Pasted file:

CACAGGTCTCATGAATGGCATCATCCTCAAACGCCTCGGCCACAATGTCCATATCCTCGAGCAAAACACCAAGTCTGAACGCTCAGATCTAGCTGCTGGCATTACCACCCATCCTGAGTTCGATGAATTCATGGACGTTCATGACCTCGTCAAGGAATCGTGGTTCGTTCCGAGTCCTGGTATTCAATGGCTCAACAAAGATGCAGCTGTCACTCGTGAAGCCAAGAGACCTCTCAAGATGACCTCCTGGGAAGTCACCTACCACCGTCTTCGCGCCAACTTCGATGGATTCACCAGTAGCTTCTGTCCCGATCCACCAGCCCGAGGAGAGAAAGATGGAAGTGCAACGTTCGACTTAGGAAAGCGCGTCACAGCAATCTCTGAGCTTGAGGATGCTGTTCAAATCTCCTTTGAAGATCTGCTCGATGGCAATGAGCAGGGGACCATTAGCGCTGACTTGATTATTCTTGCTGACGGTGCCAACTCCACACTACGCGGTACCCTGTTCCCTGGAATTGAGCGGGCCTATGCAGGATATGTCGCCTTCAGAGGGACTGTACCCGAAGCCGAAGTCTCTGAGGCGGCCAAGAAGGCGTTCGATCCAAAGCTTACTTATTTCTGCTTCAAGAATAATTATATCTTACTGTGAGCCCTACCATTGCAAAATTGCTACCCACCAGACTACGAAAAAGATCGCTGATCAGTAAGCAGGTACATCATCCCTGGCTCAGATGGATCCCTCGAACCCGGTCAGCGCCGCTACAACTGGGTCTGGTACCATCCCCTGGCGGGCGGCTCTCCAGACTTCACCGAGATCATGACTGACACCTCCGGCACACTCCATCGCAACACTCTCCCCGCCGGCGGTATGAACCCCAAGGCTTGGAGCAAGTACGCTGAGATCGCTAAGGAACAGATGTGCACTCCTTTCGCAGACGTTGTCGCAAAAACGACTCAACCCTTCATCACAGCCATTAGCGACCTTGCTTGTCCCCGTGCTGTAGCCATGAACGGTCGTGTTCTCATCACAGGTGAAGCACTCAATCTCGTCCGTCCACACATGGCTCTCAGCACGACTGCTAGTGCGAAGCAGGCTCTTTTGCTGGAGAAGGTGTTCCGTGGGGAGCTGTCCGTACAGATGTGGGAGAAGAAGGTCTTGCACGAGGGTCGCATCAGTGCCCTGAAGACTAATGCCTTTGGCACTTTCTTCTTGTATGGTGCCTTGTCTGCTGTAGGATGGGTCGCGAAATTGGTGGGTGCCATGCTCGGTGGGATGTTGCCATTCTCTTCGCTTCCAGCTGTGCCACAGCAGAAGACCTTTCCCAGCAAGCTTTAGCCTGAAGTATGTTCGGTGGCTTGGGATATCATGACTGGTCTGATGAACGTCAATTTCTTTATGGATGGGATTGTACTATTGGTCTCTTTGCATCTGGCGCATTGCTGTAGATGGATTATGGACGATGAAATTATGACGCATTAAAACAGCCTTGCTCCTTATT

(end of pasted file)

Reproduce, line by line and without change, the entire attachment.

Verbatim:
CACAGGTCTCATGAATGGCATCATCCTCAAACGCCTCGGCCACAATGTCCATATCCTCGAGCAAAACACCAAGTCTGAACGCTCAGATCTAGCTGCTGGCATTACCACCCATCCTGAGTTCGATGAATTCATGGACGTTCATGACCTCGTCAAGGAATCGTGGTTCGTTCCGAGTCCTGGTATTCAATGGCTCAACAAAGATGCAGCTGTCACTCGTGAAGCCAAGAGACCTCTCAAGATGACCTCCTGGGAAGTCACCTACCACCGTCTTCGCGCCAACTTCGATGGATTCACCAGTAGCTTCTGTCCCGATCCACCAGCCCGAGGAGAGAAAGATGGAAGTGCAACGTTCGACTTAGGAAAGCGCGTCACAGCAATCTCTGAGCTTGAGGATGCTGTTCAAATCTCCTTTGAAGATCTGCTCGATGGCAATGAGCAGGGGACCATTAGCGCTGACTTGATTATTCTTGCTGACGGTGCCAACTCCACACTACGCGGTACCCTGTTCCCTGGAATTGAGCGGGCCTATGCAGGATATGTCGCCTTCAGAGGGACTGTACCCGAAGCCGAAGTCTCTGAGGCGGCCAAGAAGGCGTTCGATCCAAAGCTTACTTATTTCTGCTTCAAGAATAATTATATCTTACTGTGAGCCCTACCATTGCAAAATTGCTACCCACCAGACTACGAAAAAGATCGCTGATCAGTAAGCAGGTACATCATCCCTGGCTCAGATGGATCCCTCGAACCCGGTCAGCGCCGCTACAACTGGGTCTGGTACCATCCCCTGGCGGGCGGCTCTCCAGACTTCACCGAGATCATGACTGACACCTCCGGCACACTCCATCGCAACACTCTCCCCGCCGGCGGTATGAACCCCAAGGCTTGGAGCAAGTACGCTGAGATCGCTAAGGAACAGATGTGCACTCCTTTCGCAGACGTTGTCGCAAAAACGACTCAACCCTTCATCACAGCCATTAGCGACCTTGCTTGTCCCCGTGCTGTAGCCATGAACGGTCGTGTTCTCATCACAGGTGAAGCACTCAATCTCGTCCGTCCACACATGGCTCTCAGCACGACTGCTAGTGCGAAGCAGGCTCTTTTGCTGGAGAAGGTGTTCCGTGGGGAGCTGTCCGTACAGATGTGGGAGAAGAAGGTCTTGCACGAGGGTCGCATCAGTGCCCTGAAGACTAATGCCTTTGGCACTTTCTTCTTGTATGGTGCCTTGTCTGCTGTAGGATGGGTCGCGAAATTGGTGGGTGCCATGCTCGGTGGGATGTTGCCATTCTCTTCGCTTCCAGCTGTGCCACAGCAGAAGACCTTTCCCAGCAAGCTTTAGCCTGAAGTATGTTCGGTGGCTTGGGATATCATGACTGGTCTGATGAACGTCAATTTCTTTATGGATGGGATTGTACTATTGGTCTCTTTGCATCTGGCGCATTGCTGTAGATGGATTATGGACGATGAAATTATGACGCATTAAAACAGCCTTGCTCCTTATT